I heard recently about a student here in Phoenix who attended Arcadia High School. Unfortunately he had struggled to learn to read in the earlier years and was always a couple years behind his classmates. School was a real challenge, his grades were never very good, he was a victim of frequent bullying, and people called him “lazy."
But his parents were incredibly supportive all along the way. They helped him through school as well as they could, and they encouraged a positive work ethic. At the same time, they made it possible for him to pursue various non-academic interests, which included hanging out with his friends and making amateur movies -- including one that was set somewhere near Sky Harbor airport.
Eventually, as part of a film class at Arcadia, this kid produced an entire full-length film -- pretty impressive for a high school student! He eventually decided he enjoyed moviemaking so much that he decided to leave college to start working in film production. Maybe you have heard of him? His name is Steven Spielberg.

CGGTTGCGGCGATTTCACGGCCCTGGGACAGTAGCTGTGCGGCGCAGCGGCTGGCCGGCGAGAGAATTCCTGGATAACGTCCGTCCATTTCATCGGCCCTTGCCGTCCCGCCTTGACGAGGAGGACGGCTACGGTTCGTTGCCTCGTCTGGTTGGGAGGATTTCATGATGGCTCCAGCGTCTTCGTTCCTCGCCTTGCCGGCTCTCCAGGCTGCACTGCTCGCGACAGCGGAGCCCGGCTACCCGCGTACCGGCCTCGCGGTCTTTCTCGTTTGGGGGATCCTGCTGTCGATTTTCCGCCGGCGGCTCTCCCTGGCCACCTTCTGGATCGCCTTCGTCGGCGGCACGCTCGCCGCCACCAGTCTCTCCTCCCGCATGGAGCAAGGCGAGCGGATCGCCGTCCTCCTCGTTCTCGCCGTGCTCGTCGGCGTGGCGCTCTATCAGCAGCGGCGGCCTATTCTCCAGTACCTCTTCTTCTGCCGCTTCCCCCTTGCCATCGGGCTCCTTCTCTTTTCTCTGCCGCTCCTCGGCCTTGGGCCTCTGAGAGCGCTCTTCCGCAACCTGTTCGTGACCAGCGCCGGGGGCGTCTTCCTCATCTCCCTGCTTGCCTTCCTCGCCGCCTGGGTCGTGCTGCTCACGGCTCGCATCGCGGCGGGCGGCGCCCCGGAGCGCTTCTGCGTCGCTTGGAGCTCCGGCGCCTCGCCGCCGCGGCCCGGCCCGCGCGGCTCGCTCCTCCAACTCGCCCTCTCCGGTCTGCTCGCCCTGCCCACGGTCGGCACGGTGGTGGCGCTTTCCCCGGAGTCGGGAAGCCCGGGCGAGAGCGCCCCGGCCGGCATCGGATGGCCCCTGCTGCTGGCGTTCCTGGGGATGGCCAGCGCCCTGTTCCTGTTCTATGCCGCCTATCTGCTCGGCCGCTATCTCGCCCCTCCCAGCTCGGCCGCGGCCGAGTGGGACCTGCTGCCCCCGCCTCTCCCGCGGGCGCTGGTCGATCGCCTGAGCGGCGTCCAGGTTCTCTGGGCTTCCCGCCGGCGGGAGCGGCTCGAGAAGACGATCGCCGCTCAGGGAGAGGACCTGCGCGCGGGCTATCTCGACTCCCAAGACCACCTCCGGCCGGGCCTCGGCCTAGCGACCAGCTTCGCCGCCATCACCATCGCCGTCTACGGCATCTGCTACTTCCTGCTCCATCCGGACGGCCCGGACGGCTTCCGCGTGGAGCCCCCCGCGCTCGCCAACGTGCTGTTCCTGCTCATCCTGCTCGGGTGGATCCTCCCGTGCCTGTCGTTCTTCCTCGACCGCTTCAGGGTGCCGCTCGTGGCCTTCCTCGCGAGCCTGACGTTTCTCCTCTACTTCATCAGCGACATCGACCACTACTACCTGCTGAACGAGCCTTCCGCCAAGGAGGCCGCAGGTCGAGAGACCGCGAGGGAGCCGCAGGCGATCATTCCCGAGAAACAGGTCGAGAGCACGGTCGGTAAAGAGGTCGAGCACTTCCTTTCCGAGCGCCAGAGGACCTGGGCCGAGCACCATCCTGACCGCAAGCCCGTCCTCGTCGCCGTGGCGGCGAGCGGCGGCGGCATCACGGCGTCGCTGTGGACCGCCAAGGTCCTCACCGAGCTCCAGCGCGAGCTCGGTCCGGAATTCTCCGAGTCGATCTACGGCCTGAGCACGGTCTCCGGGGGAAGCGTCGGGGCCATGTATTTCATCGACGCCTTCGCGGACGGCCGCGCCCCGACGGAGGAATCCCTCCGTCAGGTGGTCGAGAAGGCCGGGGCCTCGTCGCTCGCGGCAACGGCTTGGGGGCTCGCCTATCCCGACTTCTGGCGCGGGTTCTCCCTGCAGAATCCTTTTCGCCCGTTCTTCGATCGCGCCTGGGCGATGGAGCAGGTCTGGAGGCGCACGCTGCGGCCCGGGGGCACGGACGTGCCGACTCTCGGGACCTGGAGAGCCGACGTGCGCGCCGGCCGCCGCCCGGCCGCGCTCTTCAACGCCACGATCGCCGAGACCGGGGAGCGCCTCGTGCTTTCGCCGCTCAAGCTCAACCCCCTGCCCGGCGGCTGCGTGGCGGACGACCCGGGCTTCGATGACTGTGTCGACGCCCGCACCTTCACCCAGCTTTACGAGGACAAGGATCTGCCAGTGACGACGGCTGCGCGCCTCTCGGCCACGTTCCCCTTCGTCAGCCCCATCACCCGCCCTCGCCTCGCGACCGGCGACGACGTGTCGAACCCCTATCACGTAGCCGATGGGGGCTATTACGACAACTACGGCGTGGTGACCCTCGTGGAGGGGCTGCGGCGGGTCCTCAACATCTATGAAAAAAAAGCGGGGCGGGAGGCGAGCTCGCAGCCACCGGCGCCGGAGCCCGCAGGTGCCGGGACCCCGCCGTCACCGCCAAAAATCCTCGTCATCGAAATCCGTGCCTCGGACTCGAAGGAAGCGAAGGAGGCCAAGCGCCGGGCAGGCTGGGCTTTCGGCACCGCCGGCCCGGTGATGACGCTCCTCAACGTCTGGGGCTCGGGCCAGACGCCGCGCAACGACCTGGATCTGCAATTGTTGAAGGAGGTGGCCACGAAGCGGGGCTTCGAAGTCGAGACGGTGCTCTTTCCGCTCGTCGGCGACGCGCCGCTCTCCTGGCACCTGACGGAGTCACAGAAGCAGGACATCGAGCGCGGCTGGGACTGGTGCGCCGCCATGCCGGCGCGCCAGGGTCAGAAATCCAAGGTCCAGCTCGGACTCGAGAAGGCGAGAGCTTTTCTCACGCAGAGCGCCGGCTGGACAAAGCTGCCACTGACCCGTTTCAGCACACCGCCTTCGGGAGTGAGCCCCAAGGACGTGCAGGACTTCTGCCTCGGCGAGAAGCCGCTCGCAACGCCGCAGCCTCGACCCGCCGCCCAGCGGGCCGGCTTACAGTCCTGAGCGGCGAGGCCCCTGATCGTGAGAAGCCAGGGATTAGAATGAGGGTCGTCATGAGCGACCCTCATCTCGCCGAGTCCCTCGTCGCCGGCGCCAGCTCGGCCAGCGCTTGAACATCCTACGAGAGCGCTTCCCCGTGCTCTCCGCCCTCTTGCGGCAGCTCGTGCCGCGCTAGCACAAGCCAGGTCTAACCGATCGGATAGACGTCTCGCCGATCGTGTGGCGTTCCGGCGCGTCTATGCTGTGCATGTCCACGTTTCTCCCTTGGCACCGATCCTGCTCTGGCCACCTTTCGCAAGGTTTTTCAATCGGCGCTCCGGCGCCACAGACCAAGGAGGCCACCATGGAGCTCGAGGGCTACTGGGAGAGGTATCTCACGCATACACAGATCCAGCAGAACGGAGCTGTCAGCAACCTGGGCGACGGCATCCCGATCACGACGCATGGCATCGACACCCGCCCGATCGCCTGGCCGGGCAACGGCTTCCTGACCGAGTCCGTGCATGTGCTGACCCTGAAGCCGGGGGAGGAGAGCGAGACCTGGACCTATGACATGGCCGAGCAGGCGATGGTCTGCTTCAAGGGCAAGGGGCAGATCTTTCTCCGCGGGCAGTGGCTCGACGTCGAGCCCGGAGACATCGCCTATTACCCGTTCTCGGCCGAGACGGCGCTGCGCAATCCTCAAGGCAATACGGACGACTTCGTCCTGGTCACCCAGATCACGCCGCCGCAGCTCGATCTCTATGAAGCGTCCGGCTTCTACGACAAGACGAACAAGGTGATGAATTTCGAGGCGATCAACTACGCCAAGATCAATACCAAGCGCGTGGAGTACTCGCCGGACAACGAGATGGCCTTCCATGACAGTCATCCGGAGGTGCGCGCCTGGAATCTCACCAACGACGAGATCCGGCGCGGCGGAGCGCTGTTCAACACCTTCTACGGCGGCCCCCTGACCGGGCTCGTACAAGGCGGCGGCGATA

Yes, Academy Award winning director Steven Spielberg made a full-length movie while at Arcadia High. Now in his late 60s, Mr. Spielberg discovered recently why he struggled so much in school: it turns out he has dyslexia, and he’s begun to speak openly about it.
In the years since Mr. Spielberg was a teenager hanging out here in the desert with his friends, the medical and scientific research into dyslexia has exploded. We are realizing that, like Mr. Spielberg, many people with dyslexia have absolutely incredible visual and creative abilities - among others. As their parents, we must continue to look for and nurture our children’s interests and passions and not get too hung up on “fixing” them. I don’t know about you, but I can hardly even imagine what it would have been like to grow up without JAWS, Close Encounters, E.T., Raiders of the Lost Ark, Jurassic Park -- to name only a few!
From my standpoint as a parent, the lesson here is not, “hey, my child with a learning difference could change the world and become rich and famous!” (Although that wouldn’t be too bad!). But if my child finds something she loves to do, and she feels competent in doing it, in my view, that is true success --and it will be rivaled only by my pride in her.